Legendary Oncologist Emil J. Freireich, MD, Dies at 93 | Nutrition Fit

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Dr Emil J. Freireich

Emil J. Freireich, MD, widely recognized as a founding father of modern leukemia therapy and clinical cancer research, died on February 1 at the age of 93 years.

He had been a member of the faculty of the University of Texas MD Anderson Cancer Center, Houston, Texas, for 50 years. Even after retiring in 2015, Freireich made regular visits to the MD Anderson campus in Houston to teach and consult.

“Dr Freireich was a giant of modern medicine whose impact on the field of cancer is beyond compare,” Peter W. T. Pisters, MD, president of MD Anderson, said in a statement. “His passing will be felt around the world.”

Among his many achievements, Freireich determined that leukemia patients frequently bled to death because of insufficient platelets, a finding that led to the development of the first continuous-flow blood cell separator, for which he held the patent. In the late 1950s, he pioneered combination chemotherapy for childhood leukemia. At that time, the disease was frequently terminal.

“He truly is the father of modern leukemia therapy, being the first to test leukemia drugs and to drive innovation in a disease that no one else had the courage to confront with his force,” Hagop Kantarjian, MD, chair of the Department of Leukemia at MD Anderson, said in the statement.

Kantarjian met Freireich in 1978 as a fourth-year medical student and eventually joined him on staff.

“He encouraged us to dare and challenge existing dogmas in cancer research. He inspired my passion to work toward cures for patients and to change the face of this disease,” Kantarjian said.

Crazy Ideas, Big Payoffs

The son of Hungarian immigrants, Freireich was born in 1927 and grew up poor in inner-city Chicago during the Great Depression. He received his medical degree in 1949 from the University of Illinois College of Medicine. He was just 22.

After an internship and residency in internal medicine in Chicago, Freireich accepted a fellowship in hematology at Massachusetts Memorial Hospital in Boston, where met his future wife, Haroldine Cunningham, a nurse. She started to call him “Jay,” after his middle initial, and friends and colleagues followed suit.

In 1955, Freireich went to work at the National Cancer Institute in Bethesda, Maryland, where he was assigned to care for children in the leukemia ward. At the time, leukemia was a virtual death sentence; most children lived only 8 weeks after being diagnosed.

In the late 1950s, Freireich and three colleagues ― Emil “Tom” Frei III, MD, James F. Holland, MD, and Charles Gordon Zubrod, MD ― began investigating combination drug therapy for childhood leukemia. Their work was based on success in treating tuberculosis this way.

The trio started administering highly toxic drugs to young leukemia patients, at first two drugs, then three, and then four. At this point, the medical establishment spoke out, fearing the children would die.

Instead, for the vast majority of patients, disease went into remission. Today, the 5-year survival rate for children with acute lymphocytic leukemia, the most common childhood leukemia, is around 90% overall, according to the American Cancer Society.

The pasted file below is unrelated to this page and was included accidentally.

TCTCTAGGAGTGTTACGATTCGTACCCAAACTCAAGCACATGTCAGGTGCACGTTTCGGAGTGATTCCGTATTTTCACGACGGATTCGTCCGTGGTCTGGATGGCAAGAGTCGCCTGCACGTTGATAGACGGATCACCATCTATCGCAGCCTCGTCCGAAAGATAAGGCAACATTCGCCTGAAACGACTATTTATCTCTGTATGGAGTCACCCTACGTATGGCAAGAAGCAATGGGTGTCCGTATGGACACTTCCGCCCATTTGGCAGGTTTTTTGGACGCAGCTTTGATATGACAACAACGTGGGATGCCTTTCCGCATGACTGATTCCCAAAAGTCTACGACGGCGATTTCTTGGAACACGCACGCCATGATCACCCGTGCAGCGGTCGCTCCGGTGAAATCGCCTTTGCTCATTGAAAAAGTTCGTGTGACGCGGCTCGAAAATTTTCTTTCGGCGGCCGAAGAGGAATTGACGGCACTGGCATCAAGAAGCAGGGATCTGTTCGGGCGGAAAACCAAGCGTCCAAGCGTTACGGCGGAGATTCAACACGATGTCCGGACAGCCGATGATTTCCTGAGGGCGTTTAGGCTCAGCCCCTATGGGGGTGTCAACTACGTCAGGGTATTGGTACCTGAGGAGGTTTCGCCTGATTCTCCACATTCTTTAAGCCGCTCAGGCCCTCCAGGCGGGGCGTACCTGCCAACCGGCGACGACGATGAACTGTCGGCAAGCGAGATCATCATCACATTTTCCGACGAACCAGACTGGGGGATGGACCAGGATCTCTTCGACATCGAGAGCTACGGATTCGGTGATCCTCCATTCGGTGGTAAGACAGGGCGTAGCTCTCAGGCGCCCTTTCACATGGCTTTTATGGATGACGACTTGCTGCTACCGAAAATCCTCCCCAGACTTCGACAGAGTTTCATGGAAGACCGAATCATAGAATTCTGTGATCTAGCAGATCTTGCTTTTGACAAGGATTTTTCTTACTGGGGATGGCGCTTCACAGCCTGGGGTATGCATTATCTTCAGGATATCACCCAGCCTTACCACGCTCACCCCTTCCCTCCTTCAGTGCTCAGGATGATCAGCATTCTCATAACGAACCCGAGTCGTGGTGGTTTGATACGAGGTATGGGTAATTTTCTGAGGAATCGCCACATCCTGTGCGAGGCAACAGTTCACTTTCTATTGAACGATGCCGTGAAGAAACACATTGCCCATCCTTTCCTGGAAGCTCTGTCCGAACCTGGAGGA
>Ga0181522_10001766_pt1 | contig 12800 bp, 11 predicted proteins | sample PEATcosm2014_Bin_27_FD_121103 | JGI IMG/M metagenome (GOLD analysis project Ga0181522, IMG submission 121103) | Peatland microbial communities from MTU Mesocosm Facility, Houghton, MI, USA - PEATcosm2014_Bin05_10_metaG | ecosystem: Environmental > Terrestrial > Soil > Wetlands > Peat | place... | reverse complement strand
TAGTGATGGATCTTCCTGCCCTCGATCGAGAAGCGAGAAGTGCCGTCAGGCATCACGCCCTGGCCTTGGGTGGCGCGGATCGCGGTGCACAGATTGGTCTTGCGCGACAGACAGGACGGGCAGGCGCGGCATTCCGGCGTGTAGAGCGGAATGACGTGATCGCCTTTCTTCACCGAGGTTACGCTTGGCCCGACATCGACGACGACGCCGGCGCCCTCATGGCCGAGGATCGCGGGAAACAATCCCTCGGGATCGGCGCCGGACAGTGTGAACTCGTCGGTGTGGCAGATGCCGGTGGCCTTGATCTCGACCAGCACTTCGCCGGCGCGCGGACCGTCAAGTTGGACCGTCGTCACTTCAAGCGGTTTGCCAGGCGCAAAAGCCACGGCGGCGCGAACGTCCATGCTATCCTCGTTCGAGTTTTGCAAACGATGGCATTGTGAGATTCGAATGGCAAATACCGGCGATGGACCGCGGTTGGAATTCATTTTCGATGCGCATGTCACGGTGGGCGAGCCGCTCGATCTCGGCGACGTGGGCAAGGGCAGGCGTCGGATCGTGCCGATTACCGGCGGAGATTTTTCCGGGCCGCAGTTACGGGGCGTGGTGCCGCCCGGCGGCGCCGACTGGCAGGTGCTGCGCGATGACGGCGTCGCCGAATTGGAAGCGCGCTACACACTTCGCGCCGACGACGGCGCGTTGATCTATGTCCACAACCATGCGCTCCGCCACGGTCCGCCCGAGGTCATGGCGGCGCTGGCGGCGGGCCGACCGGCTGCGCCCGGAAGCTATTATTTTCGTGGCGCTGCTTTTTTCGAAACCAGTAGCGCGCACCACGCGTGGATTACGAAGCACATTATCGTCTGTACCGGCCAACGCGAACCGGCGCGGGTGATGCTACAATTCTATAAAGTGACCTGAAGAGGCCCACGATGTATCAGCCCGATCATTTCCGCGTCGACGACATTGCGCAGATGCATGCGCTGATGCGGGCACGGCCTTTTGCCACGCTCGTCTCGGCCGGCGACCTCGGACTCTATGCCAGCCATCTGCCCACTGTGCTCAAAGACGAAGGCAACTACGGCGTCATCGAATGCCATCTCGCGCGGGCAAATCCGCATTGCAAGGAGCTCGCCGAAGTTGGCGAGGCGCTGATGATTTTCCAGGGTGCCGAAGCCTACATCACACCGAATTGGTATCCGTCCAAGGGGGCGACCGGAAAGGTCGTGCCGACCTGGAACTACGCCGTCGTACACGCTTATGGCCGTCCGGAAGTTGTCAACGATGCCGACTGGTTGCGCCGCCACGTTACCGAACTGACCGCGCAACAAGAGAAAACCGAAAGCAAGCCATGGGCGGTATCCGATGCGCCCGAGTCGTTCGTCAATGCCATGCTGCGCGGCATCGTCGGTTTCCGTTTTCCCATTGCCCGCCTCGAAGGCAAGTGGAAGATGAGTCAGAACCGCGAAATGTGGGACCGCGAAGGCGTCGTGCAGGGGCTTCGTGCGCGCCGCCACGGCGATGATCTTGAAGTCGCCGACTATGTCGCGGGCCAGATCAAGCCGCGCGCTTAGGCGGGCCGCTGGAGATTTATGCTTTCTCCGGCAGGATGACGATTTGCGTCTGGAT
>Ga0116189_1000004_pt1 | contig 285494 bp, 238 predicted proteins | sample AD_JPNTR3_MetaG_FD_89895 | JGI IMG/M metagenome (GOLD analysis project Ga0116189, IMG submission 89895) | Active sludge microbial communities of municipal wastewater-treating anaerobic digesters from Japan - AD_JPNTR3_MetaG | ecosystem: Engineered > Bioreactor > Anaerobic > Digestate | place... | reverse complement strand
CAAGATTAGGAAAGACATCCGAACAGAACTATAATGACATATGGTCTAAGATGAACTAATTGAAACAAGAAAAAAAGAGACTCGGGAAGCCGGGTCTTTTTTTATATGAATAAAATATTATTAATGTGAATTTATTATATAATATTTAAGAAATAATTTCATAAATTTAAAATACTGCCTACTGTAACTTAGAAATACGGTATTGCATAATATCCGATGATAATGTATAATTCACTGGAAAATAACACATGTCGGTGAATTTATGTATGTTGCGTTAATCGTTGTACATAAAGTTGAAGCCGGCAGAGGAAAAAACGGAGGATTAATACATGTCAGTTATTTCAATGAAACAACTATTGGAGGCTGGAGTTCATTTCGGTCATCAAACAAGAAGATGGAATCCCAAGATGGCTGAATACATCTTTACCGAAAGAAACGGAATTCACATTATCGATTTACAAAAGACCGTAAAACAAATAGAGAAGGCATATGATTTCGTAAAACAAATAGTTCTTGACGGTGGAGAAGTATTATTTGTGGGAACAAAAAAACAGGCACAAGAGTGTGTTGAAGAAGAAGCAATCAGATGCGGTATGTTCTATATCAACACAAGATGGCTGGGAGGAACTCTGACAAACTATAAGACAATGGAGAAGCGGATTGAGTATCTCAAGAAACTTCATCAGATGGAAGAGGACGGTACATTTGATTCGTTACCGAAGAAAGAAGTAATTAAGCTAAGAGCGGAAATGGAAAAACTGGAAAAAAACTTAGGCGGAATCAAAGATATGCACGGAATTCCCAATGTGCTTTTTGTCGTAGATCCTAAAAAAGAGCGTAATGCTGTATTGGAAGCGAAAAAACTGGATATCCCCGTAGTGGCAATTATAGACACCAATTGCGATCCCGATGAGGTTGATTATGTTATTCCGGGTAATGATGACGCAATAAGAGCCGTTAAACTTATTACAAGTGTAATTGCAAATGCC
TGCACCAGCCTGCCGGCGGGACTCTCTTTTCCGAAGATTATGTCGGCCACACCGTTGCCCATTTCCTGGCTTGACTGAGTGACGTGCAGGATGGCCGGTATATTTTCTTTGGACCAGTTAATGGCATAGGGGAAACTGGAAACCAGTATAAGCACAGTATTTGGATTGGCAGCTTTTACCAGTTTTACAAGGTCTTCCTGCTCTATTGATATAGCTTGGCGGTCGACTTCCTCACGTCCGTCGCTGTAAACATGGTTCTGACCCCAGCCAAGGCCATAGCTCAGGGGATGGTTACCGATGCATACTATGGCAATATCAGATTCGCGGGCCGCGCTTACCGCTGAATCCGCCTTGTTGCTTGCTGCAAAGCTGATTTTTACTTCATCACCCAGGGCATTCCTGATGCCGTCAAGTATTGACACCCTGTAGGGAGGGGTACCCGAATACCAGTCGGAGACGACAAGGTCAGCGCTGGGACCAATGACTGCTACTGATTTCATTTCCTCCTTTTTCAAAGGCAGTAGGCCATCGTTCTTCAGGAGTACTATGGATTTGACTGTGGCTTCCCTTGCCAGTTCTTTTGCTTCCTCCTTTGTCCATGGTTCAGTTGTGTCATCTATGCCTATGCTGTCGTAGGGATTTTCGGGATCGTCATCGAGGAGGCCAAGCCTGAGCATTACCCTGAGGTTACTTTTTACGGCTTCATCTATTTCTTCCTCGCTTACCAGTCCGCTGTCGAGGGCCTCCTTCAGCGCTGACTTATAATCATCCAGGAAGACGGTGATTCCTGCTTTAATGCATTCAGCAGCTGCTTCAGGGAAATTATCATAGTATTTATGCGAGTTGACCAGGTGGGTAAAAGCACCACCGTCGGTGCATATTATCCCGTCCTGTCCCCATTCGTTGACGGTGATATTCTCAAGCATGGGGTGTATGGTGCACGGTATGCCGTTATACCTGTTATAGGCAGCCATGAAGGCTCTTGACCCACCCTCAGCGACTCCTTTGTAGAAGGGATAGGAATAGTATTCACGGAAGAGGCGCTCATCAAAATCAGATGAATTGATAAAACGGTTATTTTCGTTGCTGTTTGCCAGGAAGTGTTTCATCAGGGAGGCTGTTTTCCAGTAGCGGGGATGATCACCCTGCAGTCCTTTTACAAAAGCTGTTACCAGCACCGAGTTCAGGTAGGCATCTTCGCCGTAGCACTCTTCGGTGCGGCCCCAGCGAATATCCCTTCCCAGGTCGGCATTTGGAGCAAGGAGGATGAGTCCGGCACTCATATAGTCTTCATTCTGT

“Dr Freireich’s creative passion and fierce determination to break medical barriers led to lifesaving treatments for his young leukemia patients,” Jordan Gutterman, MD, from the Department of Leukemia at MD Anderson, said in the statement.

“Most breakthrough ideas are considered crazy when initially presented to the scientific community. These ‘crazy’ ideas are the ones that often evolve into revolutionary medical and scientific advances,” Gutterman said.

MD Anderson oncologist Zeev Estrov, MD, said Freireich had a “major influence” on him personally and professionally.

“I frequently approached him to hear his opinion, which he delivered with scalpel-sharp logic and high intellect. No gloves. No sugar coating. The naked truth ― Freireich’s way. I appreciated him for that,” Estrov said.

Freireich also helped pioneer the application of cytogenetics and molecular genetics in patient care and in the evaluation of the effects of therapy, including detection of minimal residual disease. Late in his career, he helped create and served as president of the Association for Patient-Oriented Research.

To honor Freireich’s commitment to education, MD Anderson created the Emil J. Freireich Award for Excellence in Education.

Numerous Awards

Freireich contributed to more than 600 scientific articles and more than 100 books. He received numerous honors, including the Albert Lasker Clinical Medical Research Award, the Charles F. Kettering Prize from the General Motors Cancer Research Foundation, the first National Institutes of Health Distinguished Alumnus Award, the David A. Karnofsky Memorial Award from the American Society of Clinical Oncology, and the Robert Roesler de Villiers Award from the Leukemia Society of America.

In 2019, Freireich received presidential recognition during a Fourth of July celebration on the National Mall in Washington, DC. That same year, the American Association for Cancer Research (AACR) honored him with the AACR Award for Lifetime Achievement in Cancer Research during its annual meeting.

Freireich is survived by his wife, Haroldine, and his four children, five grandchildren, and three great-grandchildren.

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